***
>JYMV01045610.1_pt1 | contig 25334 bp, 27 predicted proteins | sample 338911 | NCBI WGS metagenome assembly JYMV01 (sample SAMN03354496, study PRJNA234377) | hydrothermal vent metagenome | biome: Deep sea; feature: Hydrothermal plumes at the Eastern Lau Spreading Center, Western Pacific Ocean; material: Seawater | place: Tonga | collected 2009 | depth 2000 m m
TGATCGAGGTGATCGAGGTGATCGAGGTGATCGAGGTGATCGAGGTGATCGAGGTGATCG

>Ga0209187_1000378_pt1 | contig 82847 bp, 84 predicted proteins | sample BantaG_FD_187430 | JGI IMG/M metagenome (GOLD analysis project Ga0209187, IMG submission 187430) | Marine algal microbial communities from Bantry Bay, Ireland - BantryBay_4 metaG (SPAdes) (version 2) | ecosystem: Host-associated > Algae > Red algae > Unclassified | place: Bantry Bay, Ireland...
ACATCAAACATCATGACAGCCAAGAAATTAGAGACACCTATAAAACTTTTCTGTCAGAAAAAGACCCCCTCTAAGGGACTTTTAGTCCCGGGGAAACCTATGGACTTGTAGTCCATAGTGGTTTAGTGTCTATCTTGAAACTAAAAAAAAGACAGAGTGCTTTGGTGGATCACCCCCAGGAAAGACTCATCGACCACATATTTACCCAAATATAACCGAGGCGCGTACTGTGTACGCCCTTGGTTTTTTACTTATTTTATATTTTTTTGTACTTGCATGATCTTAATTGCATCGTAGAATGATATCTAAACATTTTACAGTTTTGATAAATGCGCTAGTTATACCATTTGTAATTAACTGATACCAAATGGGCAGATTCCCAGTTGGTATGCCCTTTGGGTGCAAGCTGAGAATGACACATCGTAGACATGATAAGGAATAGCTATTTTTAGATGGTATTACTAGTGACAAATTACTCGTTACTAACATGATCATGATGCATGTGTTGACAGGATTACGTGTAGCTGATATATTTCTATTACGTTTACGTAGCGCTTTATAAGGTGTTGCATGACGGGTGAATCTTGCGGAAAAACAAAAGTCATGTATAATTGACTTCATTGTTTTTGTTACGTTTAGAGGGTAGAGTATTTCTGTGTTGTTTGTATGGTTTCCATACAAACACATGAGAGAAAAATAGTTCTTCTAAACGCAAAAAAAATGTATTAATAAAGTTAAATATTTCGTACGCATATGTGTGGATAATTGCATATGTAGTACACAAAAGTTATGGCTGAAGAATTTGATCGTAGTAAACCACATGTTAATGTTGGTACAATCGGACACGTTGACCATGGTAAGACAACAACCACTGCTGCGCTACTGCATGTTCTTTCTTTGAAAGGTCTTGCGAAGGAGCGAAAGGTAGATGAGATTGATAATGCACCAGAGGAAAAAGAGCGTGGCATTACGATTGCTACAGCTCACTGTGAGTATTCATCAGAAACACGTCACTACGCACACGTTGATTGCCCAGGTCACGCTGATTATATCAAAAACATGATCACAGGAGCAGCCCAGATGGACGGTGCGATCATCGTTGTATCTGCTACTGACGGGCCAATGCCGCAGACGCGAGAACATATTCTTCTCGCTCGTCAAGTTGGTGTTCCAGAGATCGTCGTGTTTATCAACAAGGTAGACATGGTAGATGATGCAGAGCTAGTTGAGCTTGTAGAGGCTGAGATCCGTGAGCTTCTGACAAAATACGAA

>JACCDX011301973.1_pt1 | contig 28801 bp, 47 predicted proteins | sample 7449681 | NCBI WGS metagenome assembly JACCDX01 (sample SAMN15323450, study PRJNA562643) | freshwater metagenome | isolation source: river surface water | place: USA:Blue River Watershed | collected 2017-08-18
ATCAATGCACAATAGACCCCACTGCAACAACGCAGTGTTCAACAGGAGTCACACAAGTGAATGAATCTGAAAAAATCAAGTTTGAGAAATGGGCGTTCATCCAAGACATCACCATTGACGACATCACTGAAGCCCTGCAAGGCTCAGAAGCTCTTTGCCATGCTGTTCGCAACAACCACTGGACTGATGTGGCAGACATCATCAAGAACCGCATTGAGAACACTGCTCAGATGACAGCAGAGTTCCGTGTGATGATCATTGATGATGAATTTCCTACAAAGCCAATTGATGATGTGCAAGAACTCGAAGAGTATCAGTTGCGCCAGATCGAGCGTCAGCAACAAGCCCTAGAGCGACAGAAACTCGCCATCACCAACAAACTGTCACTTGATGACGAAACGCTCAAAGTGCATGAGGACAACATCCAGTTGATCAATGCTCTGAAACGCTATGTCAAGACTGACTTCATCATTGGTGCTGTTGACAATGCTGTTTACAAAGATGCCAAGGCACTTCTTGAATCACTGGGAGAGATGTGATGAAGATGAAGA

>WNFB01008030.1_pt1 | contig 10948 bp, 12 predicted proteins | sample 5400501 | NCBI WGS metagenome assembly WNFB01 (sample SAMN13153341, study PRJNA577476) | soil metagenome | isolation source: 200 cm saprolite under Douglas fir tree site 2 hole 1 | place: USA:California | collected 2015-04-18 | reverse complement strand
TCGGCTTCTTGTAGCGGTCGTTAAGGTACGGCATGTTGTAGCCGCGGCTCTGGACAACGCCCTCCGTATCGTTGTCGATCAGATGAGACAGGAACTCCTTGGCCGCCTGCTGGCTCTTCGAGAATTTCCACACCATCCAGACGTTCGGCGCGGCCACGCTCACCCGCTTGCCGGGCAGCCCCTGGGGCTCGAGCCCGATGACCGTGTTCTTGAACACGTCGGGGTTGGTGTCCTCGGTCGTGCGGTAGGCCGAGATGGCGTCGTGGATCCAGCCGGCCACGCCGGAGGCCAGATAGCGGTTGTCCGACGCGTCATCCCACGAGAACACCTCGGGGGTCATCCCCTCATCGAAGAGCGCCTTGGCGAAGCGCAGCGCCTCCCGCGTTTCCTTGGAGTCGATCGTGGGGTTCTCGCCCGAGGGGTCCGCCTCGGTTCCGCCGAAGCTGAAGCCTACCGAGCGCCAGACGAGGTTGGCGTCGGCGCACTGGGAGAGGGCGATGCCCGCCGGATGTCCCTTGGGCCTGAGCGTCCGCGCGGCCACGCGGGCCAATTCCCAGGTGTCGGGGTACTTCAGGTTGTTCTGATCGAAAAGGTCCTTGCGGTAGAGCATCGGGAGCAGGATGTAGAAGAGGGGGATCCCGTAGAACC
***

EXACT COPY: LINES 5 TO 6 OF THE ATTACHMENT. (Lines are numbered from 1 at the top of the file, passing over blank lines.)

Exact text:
>JACCDX011301973.1_pt1 | contig 28801 bp, 47 predicted proteins | sample 7449681 | NCBI WGS metagenome assembly JACCDX01 (sample SAMN15323450, study PRJNA562643) | freshwater metagenome | isolation source: river surface water | place: USA:Blue River Watershed | collected 2017-08-18
ATCAATGCACAATAGACCCCACTGCAACAACGCAGTGTTCAACAGGAGTCACACAAGTGAATGAATCTGAAAAAATCAAGTTTGAGAAATGGGCGTTCATCCAAGACATCACCATTGACGACATCACTGAAGCCCTGCAAGGCTCAGAAGCTCTTTGCCATGCTGTTCGCAACAACCACTGGACTGATGTGGCAGACATCATCAAGAACCGCATTGAGAACACTGCTCAGATGACAGCAGAGTTCCGTGTGATGATCATTGATGATGAATTTCCTACAAAGCCAATTGATGATGTGCAAGAACTCGAAGAGTATCAGTTGCGCCAGATCGAGCGTCAGCAACAAGCCCTAGAGCGACAGAAACTCGCCATCACCAACAAACTGTCACTTGATGACGAAACGCTCAAAGTGCATGAGGACAACATCCAGTTGATCAATGCTCTGAAACGCTATGTCAAGACTGACTTCATCATTGGTGCTGTTGACAATGCTGTTTACAAAGATGCCAAGGCACTTCTTGAATCACTGGGAGAGATGTGATGAAGATGAAGA